British medical officials announced on Friday that fully vaccinated travelers arriving in England from France must continue to quarantine because of the threat posed by the Beta variant, though vaccinated travelers from other European nations on Britain’s medium-risk amber list will no longer have to quarantine as of Monday.
Monday is being celebrated as England’s “freedom day,” when almost all coronavirus restrictions will be lifted. The British decision angered many whose travel plans to and from France have been disrupted by the new restrictions.
Travelers from France — along with anyone who has traveled to France in the prior 10 days — must quarantine for five to 10 days in their own accommodation, and they will need a coronavirus test on Day 2 and Day 8.
This is one of the country’s first major actions related to the Beta variant, which was first identified in South Africa. Clinical trials show that vaccines offer less protection against Beta. Until now, Britain has been focused on the threat from the Delta variant, first identified in India, which is now dominant in Britain and France as well as the United States.
The Beta variant accounts for 3.4 percent of new cases in France over the past four weeks, according to GISAID, an international open-source database.
France has announced new vaccination requirements in its fight against Delta, but is continuing to open up to travelers. Prime Minister Jean Castex announced on Saturday that unvaccinated travelers from Britain, Spain, Portugal, Cyprus, the Netherlands and Greece would be allowed entry into France as of Sunday, if they produce negative results from a coronavirus test taken within the 24 hours prior to their arrival.
Travelers who are fully vaccinated with the vaccines made by Pfizer-BioNTech, Moderna, AstraZeneca or Johnson & Johnson will be able to enter without a negative test.
Among those whose travel plans have been disrupted by the new restrictions is Liliane (not Lilliame, as an earlier version of this item stated) Aubourg, a French citizen living in Britain. She has not seen her 62-year-old mother, who lives alone, in almost two years. Ms. Aubourg, 36, who is fully vaccinated, planned to travel to France with her husband, who is also vaccinated, in August.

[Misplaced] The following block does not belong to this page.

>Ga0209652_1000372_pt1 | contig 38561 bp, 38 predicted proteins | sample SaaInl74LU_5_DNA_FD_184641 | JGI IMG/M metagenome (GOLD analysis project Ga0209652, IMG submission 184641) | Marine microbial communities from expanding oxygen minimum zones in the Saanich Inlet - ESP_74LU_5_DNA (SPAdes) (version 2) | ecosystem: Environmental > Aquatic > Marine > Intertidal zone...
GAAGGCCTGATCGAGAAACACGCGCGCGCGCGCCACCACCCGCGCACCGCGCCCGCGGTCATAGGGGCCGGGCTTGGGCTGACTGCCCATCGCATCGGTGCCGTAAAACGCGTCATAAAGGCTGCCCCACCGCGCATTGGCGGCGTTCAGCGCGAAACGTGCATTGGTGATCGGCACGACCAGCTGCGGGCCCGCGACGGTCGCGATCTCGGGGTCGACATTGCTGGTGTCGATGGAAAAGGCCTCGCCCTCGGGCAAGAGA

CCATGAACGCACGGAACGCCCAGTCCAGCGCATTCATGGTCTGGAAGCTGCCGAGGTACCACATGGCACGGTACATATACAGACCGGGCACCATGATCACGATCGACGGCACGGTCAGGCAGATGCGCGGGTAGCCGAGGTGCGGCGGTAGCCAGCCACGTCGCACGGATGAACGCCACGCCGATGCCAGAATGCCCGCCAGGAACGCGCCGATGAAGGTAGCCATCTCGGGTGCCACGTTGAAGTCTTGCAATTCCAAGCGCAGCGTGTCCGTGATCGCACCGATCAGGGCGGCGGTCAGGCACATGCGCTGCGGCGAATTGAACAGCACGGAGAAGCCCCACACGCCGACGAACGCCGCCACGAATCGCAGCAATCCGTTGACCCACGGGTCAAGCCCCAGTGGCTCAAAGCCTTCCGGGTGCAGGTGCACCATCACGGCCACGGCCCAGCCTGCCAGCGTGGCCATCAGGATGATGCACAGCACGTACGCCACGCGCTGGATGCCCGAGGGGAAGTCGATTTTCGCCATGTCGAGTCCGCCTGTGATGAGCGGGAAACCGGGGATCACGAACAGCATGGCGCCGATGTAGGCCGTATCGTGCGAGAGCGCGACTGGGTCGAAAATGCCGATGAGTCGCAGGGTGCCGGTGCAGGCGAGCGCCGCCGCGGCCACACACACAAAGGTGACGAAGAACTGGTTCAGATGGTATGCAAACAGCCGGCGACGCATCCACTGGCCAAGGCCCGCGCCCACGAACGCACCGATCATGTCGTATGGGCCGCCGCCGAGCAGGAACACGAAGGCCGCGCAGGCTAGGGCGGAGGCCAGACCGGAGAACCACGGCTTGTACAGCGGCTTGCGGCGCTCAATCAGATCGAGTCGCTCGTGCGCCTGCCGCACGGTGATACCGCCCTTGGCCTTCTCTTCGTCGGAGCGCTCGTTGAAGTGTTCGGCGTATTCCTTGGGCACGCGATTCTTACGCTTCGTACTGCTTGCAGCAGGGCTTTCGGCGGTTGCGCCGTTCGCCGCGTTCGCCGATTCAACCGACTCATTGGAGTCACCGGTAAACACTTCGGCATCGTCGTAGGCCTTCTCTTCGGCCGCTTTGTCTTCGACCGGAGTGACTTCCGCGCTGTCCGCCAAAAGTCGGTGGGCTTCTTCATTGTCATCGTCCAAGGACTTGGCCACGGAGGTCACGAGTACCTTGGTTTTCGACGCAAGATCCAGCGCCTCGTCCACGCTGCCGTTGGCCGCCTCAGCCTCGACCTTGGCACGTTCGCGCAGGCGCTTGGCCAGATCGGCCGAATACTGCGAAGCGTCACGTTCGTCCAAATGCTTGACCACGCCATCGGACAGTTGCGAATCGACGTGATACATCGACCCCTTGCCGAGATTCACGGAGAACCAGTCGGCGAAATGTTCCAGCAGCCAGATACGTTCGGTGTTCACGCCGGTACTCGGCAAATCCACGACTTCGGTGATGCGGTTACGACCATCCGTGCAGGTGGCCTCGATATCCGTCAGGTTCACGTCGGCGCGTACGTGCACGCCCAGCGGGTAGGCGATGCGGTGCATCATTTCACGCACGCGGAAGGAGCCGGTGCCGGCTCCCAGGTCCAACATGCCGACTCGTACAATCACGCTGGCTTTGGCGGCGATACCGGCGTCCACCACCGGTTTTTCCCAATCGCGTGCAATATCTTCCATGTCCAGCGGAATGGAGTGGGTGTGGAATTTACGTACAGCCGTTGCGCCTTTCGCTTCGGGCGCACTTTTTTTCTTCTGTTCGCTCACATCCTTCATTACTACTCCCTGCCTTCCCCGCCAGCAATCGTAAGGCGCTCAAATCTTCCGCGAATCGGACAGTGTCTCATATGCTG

“Waking up to the news yesterday night that actually there is a U-turn for France, it is just so disheartening,” said Ms. Aubourg, who has now canceled her trip. “We haven’t told our family yet. My mother is elderly, my husband’s parents are elderly. We just want to see our family.”
Juliet Walton, 50, a British citizen who lives in southwest France, is traveling to Britain on July 24 for her daughter’s 22nd birthday party. Now with the new restrictions, Ms. Walton will have to quarantine on her arrival.
With “Brexit and a pandemic, it’s just an absolute nightmare,” Ms. Walton said. “It’s just so ill-thought out and unnecessary. I’ve had both my jabs. I was looking forward to getting some sort of normality.”
Callum Sowler, 35, who flew to the south of France on Tuesday to visit his fiancée’s family, will now have to quarantine with his fiancée and their son, who joined him on Friday for the summer holidays, when they return to England.
“It’s turned what was supposed to be a fun holiday into something that’s now caused us loss of sleep last night and stress this morning, because we really don’t know what to do for the best now,” Mr. Sowler said.
Véronique Trillet-Lenoir, a French member of the European Parliament and an oncologist, said, “I really don’t understand the decision,” adding that the Beta variant was “not an issue in mainland France,” but more so in Réunion Island, a French department about 4,000 miles from Europe, off the southeastern coast of Africa.
Some research has shown that the AstraZeneca-Oxford vaccine, the backbone of Britain’s inoculation campaign, has been less effective in preventing mild and moderate Beta cases, which Ms. Trillet-Lenoir said could be a motivation behind the British government’s decision to announce the new restrictions..